A few weeks ago, I began researching long forgotten stories about the Pacific Coast League (PCL) thinking I might pull them together in a book if I could find enough of them, and if I could find enough interest. I came across one such story that would definitely make the cut.
In 1939, on his 37th birthday, a catcher named Joe Sprinz, who played for the San Francisco Seals at the time, tried to set a new world record for the highest catch.
Knowing what I know about MiLB and its need for promotional stunts for survival purposes, part of me wonders if the Seals didn't put Sprinz up to this, but I couldn't find any evidence of that. But one source says the team arranged for someone on the Goodyear blimp to drop the ball from 800 feet in the air, so the Seals were at least partially involved in facilitating it. That same source describes what happened that day (click the story if you want to see a couple of photos):
He missed the first four balls, but on the fifth Sprinz angled his catcher's mitt in position to catch the hurtling sphere. The ball plummeting at an estimated 154 miles per hour smashed into his mitt, which according to the physicist, David Halliday, "slammed his glove hand into his face with such force that he broke his upper jaw in twelve places, fractured five of his teeth and [he] was rendered unconscious."
He also broke his nose and had lacerations to both his upper and lower lips.
That same story says he ended up in the Guinness World Records book, saying he holds the record for the world's highest catch. Another source says he did not catch the ball. A quick search of Sprinz's name or "highest catch" on the Guinness World Records website comes up with nothing baseball related.
As I was researching this story, I set a Google alert, which made me aware of an article in The County Leader by Paul Fugleberg in which he reminisces about growing up in Hollywood as a baseball fan during the heyday of the PCL, and some might say baseball in general. His article included these tidbits:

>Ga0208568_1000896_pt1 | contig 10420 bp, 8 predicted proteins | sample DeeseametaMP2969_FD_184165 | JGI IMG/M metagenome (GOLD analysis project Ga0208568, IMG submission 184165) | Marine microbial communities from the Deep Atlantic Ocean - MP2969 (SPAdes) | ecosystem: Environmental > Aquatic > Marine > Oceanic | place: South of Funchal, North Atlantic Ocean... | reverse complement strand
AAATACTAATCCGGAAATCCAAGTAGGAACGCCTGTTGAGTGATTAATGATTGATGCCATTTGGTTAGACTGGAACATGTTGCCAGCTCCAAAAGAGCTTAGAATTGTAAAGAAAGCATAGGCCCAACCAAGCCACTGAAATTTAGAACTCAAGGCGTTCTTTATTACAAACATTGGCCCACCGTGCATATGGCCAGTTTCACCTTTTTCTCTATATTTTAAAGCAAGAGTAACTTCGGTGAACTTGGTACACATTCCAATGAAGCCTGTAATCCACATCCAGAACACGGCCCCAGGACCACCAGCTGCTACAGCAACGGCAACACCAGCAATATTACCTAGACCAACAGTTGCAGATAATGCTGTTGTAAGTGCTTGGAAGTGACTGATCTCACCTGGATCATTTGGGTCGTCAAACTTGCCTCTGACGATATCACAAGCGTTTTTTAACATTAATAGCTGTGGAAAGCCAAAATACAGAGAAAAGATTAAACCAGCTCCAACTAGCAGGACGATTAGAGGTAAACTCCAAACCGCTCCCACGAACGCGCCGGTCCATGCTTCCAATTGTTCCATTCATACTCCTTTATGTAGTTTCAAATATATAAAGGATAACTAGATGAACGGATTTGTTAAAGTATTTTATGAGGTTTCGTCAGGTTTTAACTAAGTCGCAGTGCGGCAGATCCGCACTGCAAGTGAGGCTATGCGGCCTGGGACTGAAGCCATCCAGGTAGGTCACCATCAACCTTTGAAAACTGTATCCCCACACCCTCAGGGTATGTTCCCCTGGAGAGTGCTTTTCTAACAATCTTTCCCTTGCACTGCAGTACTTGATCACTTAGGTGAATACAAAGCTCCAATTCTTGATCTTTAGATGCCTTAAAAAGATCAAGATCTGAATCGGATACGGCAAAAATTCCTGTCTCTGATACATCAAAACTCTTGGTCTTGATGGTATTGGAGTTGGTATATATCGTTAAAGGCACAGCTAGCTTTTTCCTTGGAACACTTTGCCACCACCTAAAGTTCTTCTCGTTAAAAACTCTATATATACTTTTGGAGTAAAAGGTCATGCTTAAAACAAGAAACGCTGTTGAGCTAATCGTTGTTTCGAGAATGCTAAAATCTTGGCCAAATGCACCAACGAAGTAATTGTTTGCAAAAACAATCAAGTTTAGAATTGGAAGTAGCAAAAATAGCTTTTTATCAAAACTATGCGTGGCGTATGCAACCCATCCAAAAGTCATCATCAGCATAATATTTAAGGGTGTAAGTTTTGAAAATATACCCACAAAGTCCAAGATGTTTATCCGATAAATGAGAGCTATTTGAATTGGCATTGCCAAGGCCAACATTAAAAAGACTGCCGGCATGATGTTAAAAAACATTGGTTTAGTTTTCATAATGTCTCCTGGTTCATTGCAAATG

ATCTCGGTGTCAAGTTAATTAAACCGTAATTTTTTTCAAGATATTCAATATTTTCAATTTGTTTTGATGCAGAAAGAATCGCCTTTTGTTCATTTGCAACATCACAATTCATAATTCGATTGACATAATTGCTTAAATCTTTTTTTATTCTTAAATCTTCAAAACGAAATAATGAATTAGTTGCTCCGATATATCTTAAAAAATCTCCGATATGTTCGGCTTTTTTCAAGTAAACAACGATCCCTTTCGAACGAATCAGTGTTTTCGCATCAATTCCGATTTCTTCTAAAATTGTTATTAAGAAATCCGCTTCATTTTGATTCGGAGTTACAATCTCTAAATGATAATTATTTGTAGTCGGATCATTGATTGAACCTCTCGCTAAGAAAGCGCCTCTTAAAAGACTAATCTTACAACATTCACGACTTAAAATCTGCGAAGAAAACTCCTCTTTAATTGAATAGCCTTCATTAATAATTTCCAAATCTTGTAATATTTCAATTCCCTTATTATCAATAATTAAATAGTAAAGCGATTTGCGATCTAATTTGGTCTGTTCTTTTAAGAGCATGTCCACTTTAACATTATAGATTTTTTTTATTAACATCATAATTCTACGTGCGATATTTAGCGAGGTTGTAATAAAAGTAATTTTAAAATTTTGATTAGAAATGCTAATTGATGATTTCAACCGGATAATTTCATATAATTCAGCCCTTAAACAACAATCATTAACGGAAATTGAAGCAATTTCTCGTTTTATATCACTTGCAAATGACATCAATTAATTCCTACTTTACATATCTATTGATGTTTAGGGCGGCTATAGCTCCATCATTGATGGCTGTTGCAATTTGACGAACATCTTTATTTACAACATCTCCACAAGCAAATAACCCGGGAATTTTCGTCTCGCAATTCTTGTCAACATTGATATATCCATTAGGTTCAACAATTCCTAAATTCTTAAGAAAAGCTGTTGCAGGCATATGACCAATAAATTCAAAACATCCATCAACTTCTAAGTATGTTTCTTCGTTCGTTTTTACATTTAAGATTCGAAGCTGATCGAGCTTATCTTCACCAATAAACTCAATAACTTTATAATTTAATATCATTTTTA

I still have the scrapbooks I compiled during that time. Among photos are: Lou Gehrig watching from the Yankee dugout after he voluntarily benched himself after playing in 2,130 consecutive games; catcher Joe Sprinz of the San Francisco Seals being tended to after attempting to catch a baseball dropped from a blimp 800 feet overhead - fractured jaw; Cincinnati third baseman Billy Myers, who was conked on the head by a thrown ball as he approached third base - slight concussion. He was safe, too.
So I sent him an email to talk minor league baseball and he responded, adding some wonderful background information about the era of baseball in which Sprinz attempted to set the new world record. Fugleberg grew up following the Hollywood Stars and Los Angeles Angels of the PCL, attending games and listening on the radio.
Fugleberg is a former newspaper owner who retired in 1980. He still writes freelance articles for the Lake County Leader and The Daily Missoulian - both of which are Montana newspapers.
I'll get to his reasoning for clipping the story about Sprinz in a moment, but here's a little anecdotal history from Fugleberg's perspective as a PCL fan.
"One memorable game was in Hollywood when the public address system announcer informed the crowd that American planes had bombed the Japanese homeland," Fugleberg said. "The crowd roared. The war news up to that point had been mostly bad. A few months later I met one of the B-25 pilots from that raid, Ted Lawson, at church when he was visiting at a Sunday service."
Fugleberg easily remembered the names of players from both the Stars and Angels of that era.
"Among players I recall on Stars' teams were Frenchy Uhalt [who played for the Stars from 1938-‘42], Frank Kelleher [1944 and 1946-‘54], Rugger Ardizoia [two stints with the team - the late 1930s and late ‘40s], who pitched briefly with Yankees during the war, Gus (Ozark Ike) Zernial [1947 and 48], and Jim Baxes [1949 and ‘50], a third baseman whose trademark was firing the ball submarine style to first," Fugleberg said.
"Among LA Angels were outfielders Lou Novikoff [who played for the Angels in 1940 and ‘45], who moved up to the Cubs during the war, Johnny Moore [1930-'31 and 1938-‘45], Arnold (Jigger) Statz [who played 17 seasons with the Angels, on and off, starting in 1920], Rip Russell [six scattered seasons with the Angels from the mid-1930s to the mid-‘40s who also went on to play for the Stars], Eddie Sihocky [Fugleberg wasn't sure about the spelling and I couldn't confirm it one way or the other], and Stevie Mesner [1934-‘37]. Novikoff, incidentally occasionally would sing the national anthem at some of the games."
Okay, so why clip the story about Sprinz out of the newspaper and hang onto it for 75 years?
"No special reason for keeping the clipping other than I thought it was a dumb thing to do," Fugleberg said.
But as is often the case with baseball, the story became the catalyst for a trip down memory lane, so the clipping more than served its purpose.